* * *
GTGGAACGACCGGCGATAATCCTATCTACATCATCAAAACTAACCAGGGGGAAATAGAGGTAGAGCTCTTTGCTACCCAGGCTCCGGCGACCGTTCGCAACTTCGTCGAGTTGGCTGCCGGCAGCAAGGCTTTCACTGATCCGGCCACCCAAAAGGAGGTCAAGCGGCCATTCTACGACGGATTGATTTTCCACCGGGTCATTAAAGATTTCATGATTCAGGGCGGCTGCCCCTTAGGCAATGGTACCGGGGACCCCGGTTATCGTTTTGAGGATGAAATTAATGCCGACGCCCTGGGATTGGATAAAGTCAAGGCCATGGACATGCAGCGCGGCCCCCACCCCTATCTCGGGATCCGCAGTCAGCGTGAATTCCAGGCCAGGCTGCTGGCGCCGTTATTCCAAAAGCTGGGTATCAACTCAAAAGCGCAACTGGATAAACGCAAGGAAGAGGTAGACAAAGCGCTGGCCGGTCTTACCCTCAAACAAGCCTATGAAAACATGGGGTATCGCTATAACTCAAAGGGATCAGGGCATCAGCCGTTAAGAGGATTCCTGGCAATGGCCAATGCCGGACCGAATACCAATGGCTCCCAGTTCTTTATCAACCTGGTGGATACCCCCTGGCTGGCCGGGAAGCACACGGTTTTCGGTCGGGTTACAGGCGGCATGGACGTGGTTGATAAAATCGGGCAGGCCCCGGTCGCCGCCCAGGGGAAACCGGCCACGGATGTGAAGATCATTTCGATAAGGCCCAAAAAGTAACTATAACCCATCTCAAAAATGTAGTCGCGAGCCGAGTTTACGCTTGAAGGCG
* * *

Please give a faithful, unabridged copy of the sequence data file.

GTGGAACGACCGGCGATAATCCTATCTACATCATCAAAACTAACCAGGGGGAAATAGAGGTAGAGCTCTTTGCTACCCAGGCTCCGGCGACCGTTCGCAACTTCGTCGAGTTGGCTGCCGGCAGCAAGGCTTTCACTGATCCGGCCACCCAAAAGGAGGTCAAGCGGCCATTCTACGACGGATTGATTTTCCACCGGGTCATTAAAGATTTCATGATTCAGGGCGGCTGCCCCTTAGGCAATGGTACCGGGGACCCCGGTTATCGTTTTGAGGATGAAATTAATGCCGACGCCCTGGGATTGGATAAAGTCAAGGCCATGGACATGCAGCGCGGCCCCCACCCCTATCTCGGGATCCGCAGTCAGCGTGAATTCCAGGCCAGGCTGCTGGCGCCGTTATTCCAAAAGCTGGGTATCAACTCAAAAGCGCAACTGGATAAACGCAAGGAAGAGGTAGACAAAGCGCTGGCCGGTCTTACCCTCAAACAAGCCTATGAAAACATGGGGTATCGCTATAACTCAAAGGGATCAGGGCATCAGCCGTTAAGAGGATTCCTGGCAATGGCCAATGCCGGACCGAATACCAATGGCTCCCAGTTCTTTATCAACCTGGTGGATACCCCCTGGCTGGCCGGGAAGCACACGGTTTTCGGTCGGGTTACAGGCGGCATGGACGTGGTTGATAAAATCGGGCAGGCCCCGGTCGCCGCCCAGGGGAAACCGGCCACGGATGTGAAGATCATTTCGATAAGGCCCAAAAAGTAACTATAACCCATCTCAAAAATGTAGTCGCGAGCCGAGTTTACGCTTGAAGGCG